“My job was waiting for me because I was guaranteed a job,” Golodner said. “Non-union shop, I don’t think I’d still have a job.”
Unions aren’t just a presence in the workplace, Golodner said; they’re also community pillars. Months before the strike, BTCGM Local 3G helped distribute food to local food banks.
Many Michigan families have union roots that they hold dear. Golodner’s father, for example, worked in D.C., lobbying for miners before establishing more white-collar departments within the AFL-CIO.
Growing up, Golodner wouldn’t eat grapes, famously an industry that head-butted with labor.
In Battle Creek, many non-union families have stopped by to support the strikers. On social media, #BoycottKelloggs has gained traction.
“Euphoric is actually the word that I’ve used because it’s really amazing… the amount of people that we have coming out supporting us,” said Trevor Bidelman, president of BCTGM Local 3G, as quoted by the Battle Creek Enquirer.
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The State’s Intertwined History With Unions
In the 1930s, Michigan became a union state overnight, Golodner said. After the Magna Carta of unions was signed, also known as the National Labor Relations Act of 1935, people signed up left and right to protect their workplace rights.
Companies, dogmatic in existing power dynamics, didn’t want to give too much.
Laborers hit a breaking point in Flint in 1936. Auto workers at the General Motors plant had been planning a sit-down protest to stop production until GM recognized the union. The workers wanted to renegotiate their contract for better safety and minimum wages, but when the protest landed, they were met with venomous opposition.
Police corked tear gas canisters to try to get the protesters out. In response, the wives of those protesting inside broke the plant’s windows. Over several months, the scene turned violent.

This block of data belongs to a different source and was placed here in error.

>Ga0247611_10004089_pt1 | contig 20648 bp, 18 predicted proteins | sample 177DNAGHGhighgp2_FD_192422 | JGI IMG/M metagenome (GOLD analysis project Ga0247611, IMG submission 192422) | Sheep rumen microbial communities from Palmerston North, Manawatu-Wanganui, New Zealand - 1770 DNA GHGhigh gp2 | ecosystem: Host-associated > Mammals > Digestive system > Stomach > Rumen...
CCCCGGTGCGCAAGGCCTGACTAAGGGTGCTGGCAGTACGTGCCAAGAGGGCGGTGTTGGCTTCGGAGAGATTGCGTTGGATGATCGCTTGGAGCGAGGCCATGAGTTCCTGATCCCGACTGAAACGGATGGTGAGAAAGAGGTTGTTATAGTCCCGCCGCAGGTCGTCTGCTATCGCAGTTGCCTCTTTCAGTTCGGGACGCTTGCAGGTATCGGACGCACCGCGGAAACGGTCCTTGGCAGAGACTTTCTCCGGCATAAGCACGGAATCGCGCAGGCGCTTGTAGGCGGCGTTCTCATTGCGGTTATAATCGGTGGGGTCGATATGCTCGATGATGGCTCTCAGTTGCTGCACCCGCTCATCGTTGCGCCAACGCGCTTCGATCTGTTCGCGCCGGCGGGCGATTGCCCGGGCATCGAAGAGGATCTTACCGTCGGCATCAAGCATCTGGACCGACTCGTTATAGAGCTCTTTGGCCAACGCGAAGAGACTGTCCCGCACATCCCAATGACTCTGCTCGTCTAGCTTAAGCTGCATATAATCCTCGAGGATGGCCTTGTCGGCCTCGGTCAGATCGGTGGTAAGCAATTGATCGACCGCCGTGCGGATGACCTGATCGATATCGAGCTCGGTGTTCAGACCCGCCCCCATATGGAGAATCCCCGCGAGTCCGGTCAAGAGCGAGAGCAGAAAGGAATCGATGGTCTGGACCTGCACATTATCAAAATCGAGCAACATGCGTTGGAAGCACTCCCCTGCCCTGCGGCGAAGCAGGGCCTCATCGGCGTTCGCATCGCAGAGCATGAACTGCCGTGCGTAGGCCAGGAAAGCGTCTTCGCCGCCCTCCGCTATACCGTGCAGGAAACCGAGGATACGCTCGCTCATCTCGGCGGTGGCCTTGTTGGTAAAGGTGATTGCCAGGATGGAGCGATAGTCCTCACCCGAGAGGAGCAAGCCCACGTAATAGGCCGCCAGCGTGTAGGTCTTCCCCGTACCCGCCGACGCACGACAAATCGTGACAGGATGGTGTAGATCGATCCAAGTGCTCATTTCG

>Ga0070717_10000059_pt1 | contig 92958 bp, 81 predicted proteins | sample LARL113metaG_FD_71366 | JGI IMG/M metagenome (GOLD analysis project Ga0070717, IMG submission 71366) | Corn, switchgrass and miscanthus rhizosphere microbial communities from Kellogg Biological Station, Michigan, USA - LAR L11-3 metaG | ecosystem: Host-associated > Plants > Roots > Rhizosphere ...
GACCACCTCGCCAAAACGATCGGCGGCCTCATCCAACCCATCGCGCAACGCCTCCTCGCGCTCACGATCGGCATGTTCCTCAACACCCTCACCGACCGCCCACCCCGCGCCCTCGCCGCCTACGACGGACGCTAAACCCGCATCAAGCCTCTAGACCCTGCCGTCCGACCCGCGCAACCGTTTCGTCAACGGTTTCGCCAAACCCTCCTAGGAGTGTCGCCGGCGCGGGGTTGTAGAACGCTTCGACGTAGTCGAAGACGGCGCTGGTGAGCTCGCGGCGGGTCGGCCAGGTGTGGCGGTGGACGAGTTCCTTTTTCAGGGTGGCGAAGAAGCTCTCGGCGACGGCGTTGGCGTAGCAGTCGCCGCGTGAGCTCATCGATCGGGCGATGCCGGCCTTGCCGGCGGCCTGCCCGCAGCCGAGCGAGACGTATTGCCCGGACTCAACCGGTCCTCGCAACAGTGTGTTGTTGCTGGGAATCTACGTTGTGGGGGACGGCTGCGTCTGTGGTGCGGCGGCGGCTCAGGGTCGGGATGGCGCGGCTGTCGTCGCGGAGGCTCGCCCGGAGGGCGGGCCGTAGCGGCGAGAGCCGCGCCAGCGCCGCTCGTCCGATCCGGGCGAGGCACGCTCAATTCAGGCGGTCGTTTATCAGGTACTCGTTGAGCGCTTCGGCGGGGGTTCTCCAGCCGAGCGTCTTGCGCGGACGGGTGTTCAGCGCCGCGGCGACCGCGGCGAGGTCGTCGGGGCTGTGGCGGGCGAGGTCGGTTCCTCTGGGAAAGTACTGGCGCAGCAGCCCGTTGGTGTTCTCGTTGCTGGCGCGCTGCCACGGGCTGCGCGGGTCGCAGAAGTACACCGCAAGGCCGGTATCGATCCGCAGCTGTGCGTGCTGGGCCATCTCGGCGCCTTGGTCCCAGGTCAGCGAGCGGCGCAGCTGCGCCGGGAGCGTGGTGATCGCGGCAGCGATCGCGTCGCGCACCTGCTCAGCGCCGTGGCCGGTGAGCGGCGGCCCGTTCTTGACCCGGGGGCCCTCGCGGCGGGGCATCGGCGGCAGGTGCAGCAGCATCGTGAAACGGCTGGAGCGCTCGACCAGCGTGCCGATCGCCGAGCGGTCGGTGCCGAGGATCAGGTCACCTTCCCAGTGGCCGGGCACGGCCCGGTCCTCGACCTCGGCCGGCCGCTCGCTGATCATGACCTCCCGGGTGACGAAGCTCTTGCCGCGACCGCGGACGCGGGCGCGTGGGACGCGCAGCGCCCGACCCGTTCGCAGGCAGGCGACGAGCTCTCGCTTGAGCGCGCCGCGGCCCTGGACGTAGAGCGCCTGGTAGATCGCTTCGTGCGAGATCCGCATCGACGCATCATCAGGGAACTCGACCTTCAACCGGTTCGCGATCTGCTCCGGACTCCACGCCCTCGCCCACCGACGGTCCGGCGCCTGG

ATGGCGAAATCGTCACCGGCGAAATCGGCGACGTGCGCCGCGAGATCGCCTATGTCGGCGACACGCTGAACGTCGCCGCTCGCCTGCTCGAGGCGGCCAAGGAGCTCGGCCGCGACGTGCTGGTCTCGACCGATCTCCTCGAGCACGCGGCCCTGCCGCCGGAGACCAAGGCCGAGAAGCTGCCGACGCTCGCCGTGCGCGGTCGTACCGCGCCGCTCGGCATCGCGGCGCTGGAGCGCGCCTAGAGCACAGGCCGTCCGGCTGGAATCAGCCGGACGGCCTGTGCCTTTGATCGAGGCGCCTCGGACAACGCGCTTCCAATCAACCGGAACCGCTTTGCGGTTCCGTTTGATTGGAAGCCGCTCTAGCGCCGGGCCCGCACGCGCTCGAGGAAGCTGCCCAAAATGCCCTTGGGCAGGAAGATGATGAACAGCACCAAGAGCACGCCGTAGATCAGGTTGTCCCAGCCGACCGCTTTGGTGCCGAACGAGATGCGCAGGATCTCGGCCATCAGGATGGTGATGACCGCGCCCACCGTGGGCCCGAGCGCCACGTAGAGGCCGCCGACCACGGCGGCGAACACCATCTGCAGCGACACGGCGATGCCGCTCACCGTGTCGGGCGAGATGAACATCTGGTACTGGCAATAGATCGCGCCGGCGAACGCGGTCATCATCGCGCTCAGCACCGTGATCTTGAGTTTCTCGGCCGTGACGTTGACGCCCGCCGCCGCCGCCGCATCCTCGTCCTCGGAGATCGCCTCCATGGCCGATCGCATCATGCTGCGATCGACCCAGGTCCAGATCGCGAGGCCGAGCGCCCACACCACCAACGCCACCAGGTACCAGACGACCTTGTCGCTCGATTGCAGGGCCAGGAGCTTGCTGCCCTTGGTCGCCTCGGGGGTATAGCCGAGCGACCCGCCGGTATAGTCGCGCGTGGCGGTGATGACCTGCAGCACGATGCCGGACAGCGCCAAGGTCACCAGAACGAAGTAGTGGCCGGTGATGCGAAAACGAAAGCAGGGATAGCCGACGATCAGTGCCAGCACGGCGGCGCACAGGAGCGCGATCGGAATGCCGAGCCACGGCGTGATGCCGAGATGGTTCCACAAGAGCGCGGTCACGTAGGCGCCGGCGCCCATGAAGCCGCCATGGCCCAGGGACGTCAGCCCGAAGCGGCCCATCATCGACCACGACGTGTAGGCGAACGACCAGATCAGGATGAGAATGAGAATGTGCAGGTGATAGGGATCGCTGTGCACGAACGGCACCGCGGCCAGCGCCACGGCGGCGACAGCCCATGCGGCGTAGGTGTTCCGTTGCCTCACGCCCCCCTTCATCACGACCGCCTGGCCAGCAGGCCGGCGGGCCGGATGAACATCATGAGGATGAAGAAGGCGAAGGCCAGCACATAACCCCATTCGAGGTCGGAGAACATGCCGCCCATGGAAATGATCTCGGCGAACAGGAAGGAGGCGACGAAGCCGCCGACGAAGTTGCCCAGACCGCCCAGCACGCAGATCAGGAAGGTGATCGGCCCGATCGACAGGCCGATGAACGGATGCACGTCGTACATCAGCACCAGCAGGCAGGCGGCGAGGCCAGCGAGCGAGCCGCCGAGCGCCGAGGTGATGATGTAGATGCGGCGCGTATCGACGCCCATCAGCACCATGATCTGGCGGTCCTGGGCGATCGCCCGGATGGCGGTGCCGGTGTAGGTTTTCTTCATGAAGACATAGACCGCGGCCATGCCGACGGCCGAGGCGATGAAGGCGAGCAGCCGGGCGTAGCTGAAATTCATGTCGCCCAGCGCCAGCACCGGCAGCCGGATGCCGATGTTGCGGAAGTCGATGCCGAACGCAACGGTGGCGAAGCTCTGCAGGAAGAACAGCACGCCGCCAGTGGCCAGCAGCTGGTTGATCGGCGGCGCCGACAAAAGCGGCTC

At a boiling point of the events, President Franklin Roosevelt urged GM to recognize the union, and eventually the two sides met at the bargaining table and reached a deal, forever legitimizing the United Auto Workers.
Back to the Front Lines
Since that time, conditions for labor have improved. But it’s important to note that much of that progress, on issues such as benefits and workplace safety, has been pushed because of the tireless work of unions.
“The unions created the middle class in America,” Golodner said.
But recently, anti-labor laws and the stagnation of wages have resulted in high-pressure frustrations from much of the working class, Golodner said. The minimum wage has not been increased since 2009.
Golodner said people don’t have to be in unions to make a tangible impact on the labor movement.
He’s had friends ship supplies and donate to those on strike in Battle Creek, who have been without a contract as the company has brought in temporary workers hired to replace union members, sometimes known as “scabs.” Some have driven to Battle Creek to stand with them at the picket lines. Others have written letters to the corporation and politicians.
But what everyone can do that’s most powerful, he says, is be a conscientious consumer.
“You have to take a little bite out of the corporations’ bank,” Golodner said.